In a perfect world with unlimited resources, every police-citizen encounter would be recorded by the officer's patrol car and a body mounted camera during an arrest for DUI . This way, there would be minimal room for dispute regarding the defendant's or the officer's conduct, words spoken and appearance during the recorded event.
How Widespread Are Patrol Video Cameras?
Very. The cost to equip patrol cars is coming down as technology becomes cheaper, so more agencies are spending the money for the cameras. Just ten years ago, it was very hit or miss if the officer would even have a VHS recorder, whether it worked or whether the actual incident could be found. Now, there is a very good chance that the police-citizen encounter was captured by a law enforcement video camera.
How Do Patrol Video Cameras Work?
Generally, the patrol car’s video camera is a lot like a home DVR or TiVo. It is constantly running and recording, but not necessarily saving. However, once the officer turns on the car’s blue lights, the video auto rewinds, usually a minute, and begins recording the event.
Some law enforcement officers like Department of Natural Resources Rangers on boats, motorcycle officers and foot patrol officer have portable video cameras on their chests. Some agencies, although very few, even have video cameras mounted on glasses and hat visors.
Why Do Law Enforcement Agencies Want Cameras?
There are three main reasons law enforcement agencies want cameras.
It makes the prosecution of a charge much more efficient. Instead of relying on the officer’s testimony at a trial about how a defendant was intoxicated, a defense lawyer and the defendant can review the video to determine whether the State can potentially prove the case against the defendant. If a defendant thought they looked sober, a video showing otherwise can be a sobering moment in the case.
Video cameras help verify or disprove allegations of misconduct. When an allegation of police misconduct is made, the allegations are taken very seriously. The super vast majority of law enforcement officers act professionally and legally. But nobody likes it when an officer violates a person’s rights or abuses an arrestee. Likewise, nobody likes when a criminal, not only commits a crime, but decides to get back at the arresting officer by lying about what happened solely to get the officer in trouble. Officer safety is enhanced with video technology. If a suspect believes they are being recorded, they will likely be better behaved.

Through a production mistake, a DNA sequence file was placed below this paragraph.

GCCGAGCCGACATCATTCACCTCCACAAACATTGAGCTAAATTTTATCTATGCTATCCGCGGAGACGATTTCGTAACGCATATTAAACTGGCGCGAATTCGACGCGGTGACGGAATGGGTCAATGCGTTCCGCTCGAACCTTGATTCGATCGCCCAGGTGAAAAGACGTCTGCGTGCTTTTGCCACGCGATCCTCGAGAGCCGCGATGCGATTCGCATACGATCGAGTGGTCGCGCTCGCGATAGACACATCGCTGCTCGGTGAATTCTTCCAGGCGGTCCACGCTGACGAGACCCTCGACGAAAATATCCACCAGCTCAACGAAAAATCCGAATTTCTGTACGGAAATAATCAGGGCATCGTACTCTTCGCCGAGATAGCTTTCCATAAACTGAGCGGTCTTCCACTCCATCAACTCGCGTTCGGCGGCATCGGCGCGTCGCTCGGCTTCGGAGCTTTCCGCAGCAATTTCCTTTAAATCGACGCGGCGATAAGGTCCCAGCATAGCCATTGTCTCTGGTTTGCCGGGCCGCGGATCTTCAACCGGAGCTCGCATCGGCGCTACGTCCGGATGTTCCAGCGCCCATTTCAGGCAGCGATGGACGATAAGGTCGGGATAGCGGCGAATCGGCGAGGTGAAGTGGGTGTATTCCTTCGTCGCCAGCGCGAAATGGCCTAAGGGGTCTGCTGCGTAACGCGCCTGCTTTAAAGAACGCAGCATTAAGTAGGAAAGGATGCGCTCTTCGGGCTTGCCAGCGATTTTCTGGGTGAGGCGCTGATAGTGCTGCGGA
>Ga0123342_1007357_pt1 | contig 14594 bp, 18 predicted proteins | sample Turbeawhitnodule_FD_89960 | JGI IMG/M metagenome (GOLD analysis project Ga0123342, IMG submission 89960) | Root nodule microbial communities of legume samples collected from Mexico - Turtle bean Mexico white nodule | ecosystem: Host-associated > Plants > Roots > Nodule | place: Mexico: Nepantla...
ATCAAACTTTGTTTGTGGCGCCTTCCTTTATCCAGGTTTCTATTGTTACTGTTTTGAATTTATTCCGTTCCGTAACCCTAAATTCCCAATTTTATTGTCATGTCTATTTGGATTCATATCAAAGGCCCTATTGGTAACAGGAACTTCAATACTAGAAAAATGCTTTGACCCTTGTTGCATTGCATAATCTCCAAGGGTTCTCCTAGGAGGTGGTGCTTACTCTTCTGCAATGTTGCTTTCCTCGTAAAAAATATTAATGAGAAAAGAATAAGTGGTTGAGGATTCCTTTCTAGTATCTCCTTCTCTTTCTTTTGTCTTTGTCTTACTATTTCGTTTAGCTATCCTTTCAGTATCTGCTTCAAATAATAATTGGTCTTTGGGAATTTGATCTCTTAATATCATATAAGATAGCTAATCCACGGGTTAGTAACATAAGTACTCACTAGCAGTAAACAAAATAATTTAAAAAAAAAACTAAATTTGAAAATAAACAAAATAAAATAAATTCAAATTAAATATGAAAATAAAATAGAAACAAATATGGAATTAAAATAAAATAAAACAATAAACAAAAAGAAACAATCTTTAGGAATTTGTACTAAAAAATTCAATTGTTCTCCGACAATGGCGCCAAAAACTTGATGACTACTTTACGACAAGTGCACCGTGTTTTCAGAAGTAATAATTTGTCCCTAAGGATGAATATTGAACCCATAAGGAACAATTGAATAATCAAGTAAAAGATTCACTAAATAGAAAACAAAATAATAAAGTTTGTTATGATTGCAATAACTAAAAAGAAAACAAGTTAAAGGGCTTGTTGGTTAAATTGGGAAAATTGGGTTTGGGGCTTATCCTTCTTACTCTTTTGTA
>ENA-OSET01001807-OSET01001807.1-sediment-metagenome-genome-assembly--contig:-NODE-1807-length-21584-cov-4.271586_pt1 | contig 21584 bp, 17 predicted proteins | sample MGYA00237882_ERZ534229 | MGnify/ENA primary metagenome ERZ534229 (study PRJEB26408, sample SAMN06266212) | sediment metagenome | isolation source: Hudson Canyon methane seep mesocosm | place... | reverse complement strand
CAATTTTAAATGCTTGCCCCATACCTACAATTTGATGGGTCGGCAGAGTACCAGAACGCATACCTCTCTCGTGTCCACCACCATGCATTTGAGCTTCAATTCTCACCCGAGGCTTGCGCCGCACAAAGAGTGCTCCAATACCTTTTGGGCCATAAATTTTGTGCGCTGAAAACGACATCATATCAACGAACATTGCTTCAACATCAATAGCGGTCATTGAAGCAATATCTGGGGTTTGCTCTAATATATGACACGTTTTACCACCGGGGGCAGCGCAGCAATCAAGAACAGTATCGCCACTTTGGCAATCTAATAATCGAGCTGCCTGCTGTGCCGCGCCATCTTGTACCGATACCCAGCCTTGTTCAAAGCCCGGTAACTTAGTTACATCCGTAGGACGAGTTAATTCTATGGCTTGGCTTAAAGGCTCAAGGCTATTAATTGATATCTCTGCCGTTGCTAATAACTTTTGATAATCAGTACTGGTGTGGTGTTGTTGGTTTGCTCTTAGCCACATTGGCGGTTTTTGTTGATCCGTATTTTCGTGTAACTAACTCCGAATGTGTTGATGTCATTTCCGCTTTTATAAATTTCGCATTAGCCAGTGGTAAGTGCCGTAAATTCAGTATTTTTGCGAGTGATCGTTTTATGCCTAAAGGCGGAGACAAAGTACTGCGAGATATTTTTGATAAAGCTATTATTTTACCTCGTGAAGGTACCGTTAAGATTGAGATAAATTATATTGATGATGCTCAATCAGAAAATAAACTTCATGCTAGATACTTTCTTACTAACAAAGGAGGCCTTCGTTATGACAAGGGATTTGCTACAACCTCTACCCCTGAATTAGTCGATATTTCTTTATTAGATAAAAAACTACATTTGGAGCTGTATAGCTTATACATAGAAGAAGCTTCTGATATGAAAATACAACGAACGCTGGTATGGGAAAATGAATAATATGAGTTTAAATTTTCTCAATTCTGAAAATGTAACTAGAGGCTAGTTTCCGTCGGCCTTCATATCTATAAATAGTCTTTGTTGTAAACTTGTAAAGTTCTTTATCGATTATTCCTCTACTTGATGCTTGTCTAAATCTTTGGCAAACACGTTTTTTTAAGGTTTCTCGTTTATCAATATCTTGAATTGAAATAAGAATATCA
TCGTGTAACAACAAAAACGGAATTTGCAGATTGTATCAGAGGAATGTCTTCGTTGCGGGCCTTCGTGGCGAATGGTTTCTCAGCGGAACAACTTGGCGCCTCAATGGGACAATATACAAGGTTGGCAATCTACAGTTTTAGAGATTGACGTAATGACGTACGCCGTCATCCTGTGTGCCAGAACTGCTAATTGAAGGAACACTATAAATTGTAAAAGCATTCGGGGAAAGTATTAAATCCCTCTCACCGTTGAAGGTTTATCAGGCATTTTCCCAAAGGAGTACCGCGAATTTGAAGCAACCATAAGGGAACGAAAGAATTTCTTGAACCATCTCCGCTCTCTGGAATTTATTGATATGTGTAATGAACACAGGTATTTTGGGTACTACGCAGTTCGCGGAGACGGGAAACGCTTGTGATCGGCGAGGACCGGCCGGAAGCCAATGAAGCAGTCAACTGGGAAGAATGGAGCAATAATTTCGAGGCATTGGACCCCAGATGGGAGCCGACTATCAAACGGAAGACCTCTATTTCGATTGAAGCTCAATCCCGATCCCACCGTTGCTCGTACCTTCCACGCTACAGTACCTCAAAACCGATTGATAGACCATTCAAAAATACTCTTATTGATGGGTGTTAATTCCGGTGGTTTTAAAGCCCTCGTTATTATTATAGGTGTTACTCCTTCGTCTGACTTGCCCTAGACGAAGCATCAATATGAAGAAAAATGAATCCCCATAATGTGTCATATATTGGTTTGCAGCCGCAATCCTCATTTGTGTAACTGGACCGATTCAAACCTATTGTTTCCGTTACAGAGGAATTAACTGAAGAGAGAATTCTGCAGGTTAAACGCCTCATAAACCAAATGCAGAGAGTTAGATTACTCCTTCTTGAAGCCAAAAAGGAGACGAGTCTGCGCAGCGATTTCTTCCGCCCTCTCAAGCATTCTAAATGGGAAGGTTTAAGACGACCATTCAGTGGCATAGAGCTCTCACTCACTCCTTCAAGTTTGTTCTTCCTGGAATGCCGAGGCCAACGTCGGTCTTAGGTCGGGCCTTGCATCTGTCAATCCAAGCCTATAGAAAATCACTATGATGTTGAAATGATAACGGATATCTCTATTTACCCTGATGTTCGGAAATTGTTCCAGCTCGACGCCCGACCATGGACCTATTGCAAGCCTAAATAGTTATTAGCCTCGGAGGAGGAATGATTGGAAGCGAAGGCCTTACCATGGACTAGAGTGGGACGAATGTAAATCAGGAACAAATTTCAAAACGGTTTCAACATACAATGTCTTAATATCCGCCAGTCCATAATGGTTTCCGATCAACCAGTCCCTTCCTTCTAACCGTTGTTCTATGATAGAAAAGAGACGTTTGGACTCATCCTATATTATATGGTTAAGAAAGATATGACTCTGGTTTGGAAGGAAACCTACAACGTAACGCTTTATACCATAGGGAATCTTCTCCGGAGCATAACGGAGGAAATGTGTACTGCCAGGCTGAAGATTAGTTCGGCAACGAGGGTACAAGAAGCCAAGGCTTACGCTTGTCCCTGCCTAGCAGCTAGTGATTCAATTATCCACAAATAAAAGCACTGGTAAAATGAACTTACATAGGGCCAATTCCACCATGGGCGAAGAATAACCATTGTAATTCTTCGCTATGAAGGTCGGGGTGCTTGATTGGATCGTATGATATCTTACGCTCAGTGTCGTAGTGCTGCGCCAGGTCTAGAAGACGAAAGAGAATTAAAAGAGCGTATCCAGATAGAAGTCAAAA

The other main reason is Insurance. Law enforcement agencies want to keep insurance rates down so they can spend funds on law enforcement, not on insurance premiums. Insurance companies rate police agencies on exposure. If a law enforcement agency can disprove allegations via a video, there should be fewer lawsuits and less money the insurance company might have to payout.
Why Does a Defendant Want a Video?
The main reasons a defendant would want a video of the incident would be to prove their version of events. For a skilled DUI Lawyer, a video can be a very important tool in performing a detailed analysis of the events during the arrest, and to help identify any potential arguments in the defendant’s favor.
In modern times, video cameras are becoming common place. It seems like everyone has a video camera in their phone and is ready to use it. Therefore, it is not surprising that law enforcement reflects societal trends.
If you have been arrested for DUI in Hall County, GA please call: 770-783-5296. Attorney Anne Bishop welcomes any questions about Criminal Defense and Georgia DUI laws.
About the attorney: Anne Bishop is a Georgia Lawyer with A. Bishop Law in Gainesville, Georgia and handles various DUI / DWI, Marijuana Arrests and other Georgia Criminal Defense matters. The law office of A. Bishop Law can assist clients throughout Georgia including: Hall County (Gainesville, Oakwood, Flowery Branch), Jackson County (Jefferson, Braselton) White County (Helen, Cleveland), Lumpkin County (Dahlonega), Dawson County (Dawsonville), Habersham County (Demorest, Cornelia), and all of Northeast Georgia.
This article and/or video should not be considered nor relied upon as legal advice since it is only intended for general overview and informational purposes. Please consult with an attorney on your specific situation in order to determine an appropriate legal course of action.